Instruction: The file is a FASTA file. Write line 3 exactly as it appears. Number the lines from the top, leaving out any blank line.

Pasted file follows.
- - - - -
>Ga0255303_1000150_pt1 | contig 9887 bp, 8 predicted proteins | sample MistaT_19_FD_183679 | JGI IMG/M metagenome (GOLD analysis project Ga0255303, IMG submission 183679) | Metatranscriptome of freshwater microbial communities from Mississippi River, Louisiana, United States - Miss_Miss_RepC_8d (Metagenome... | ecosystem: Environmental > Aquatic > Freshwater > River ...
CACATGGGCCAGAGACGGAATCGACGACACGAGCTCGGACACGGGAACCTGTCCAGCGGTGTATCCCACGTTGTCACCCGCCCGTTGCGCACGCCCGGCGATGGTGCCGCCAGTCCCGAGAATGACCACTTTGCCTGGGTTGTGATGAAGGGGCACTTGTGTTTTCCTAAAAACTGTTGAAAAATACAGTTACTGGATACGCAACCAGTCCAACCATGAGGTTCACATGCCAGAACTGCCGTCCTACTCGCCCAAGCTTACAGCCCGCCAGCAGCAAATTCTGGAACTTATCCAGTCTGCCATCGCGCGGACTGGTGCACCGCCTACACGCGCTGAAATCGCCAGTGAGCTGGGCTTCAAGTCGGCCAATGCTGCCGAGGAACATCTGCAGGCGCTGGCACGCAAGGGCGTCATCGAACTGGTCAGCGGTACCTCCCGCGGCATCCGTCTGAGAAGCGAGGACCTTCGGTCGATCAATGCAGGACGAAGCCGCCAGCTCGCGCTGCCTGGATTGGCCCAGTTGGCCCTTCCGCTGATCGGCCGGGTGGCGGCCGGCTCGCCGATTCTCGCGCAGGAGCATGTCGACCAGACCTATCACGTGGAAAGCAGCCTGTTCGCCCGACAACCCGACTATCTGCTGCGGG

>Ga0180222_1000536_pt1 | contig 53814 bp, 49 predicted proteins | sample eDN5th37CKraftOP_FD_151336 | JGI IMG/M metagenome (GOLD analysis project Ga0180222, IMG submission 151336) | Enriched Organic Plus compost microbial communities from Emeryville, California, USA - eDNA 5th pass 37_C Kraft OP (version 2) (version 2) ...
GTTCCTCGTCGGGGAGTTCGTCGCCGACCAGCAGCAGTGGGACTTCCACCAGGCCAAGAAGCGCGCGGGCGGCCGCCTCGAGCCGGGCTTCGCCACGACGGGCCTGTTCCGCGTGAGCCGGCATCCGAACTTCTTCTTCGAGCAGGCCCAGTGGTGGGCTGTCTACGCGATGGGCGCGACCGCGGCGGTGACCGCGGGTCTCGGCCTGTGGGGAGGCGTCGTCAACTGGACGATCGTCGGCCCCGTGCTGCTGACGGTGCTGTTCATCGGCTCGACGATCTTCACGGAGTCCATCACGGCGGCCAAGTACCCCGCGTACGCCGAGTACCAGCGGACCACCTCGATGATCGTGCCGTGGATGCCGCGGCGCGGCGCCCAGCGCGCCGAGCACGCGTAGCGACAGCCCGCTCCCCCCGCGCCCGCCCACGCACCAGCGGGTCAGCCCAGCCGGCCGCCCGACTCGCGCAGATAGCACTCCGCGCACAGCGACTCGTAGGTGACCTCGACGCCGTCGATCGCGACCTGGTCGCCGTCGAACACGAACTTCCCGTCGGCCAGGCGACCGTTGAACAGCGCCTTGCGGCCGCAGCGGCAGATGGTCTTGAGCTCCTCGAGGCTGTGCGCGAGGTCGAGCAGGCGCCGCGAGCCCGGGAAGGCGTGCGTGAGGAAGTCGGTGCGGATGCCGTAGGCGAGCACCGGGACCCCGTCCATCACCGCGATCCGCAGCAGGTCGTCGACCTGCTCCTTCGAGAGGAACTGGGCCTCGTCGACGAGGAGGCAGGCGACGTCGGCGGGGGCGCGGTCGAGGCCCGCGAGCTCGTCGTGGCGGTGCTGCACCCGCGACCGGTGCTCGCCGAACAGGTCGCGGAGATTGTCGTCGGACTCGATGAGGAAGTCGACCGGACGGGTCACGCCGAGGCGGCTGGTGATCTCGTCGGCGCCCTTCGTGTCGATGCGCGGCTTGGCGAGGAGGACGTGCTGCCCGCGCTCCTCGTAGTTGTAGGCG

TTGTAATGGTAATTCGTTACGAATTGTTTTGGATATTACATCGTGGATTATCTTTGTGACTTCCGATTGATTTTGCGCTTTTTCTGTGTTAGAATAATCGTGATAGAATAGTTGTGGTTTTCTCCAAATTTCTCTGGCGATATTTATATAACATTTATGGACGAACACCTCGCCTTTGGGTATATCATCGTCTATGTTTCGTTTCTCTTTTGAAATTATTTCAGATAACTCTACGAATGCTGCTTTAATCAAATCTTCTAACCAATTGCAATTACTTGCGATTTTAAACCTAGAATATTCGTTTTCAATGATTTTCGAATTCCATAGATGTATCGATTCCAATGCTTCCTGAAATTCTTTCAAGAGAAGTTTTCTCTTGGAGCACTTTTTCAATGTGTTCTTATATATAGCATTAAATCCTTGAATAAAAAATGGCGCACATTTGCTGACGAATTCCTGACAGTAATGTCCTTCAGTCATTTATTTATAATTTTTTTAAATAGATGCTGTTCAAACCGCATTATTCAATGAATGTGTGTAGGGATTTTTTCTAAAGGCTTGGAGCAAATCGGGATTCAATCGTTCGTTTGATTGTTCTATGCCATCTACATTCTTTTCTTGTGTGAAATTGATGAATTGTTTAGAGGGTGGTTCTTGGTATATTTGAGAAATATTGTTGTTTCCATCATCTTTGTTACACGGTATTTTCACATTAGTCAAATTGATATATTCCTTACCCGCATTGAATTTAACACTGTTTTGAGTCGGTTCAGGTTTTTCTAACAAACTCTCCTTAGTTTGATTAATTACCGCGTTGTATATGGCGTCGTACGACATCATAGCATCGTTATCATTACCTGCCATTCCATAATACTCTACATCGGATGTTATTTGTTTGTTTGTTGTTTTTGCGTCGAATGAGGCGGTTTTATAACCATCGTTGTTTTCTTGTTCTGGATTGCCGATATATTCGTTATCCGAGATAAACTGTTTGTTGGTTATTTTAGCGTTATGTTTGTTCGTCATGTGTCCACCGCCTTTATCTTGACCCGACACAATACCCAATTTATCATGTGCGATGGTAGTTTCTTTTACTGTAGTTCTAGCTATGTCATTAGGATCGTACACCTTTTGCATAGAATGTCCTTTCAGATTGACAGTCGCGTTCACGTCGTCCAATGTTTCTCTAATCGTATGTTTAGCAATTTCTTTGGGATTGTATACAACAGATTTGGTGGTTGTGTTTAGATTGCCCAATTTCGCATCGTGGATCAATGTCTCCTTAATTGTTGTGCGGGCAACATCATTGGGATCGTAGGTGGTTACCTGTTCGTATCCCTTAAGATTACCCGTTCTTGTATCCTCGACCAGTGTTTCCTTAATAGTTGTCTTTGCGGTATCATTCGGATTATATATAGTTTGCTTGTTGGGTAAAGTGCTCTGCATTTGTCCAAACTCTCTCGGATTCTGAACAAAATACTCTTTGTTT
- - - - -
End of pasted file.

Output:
>Ga0180222_1000536_pt1 | contig 53814 bp, 49 predicted proteins | sample eDN5th37CKraftOP_FD_151336 | JGI IMG/M metagenome (GOLD analysis project Ga0180222, IMG submission 151336) | Enriched Organic Plus compost microbial communities from Emeryville, California, USA - eDNA 5th pass 37_C Kraft OP (version 2) (version 2) ...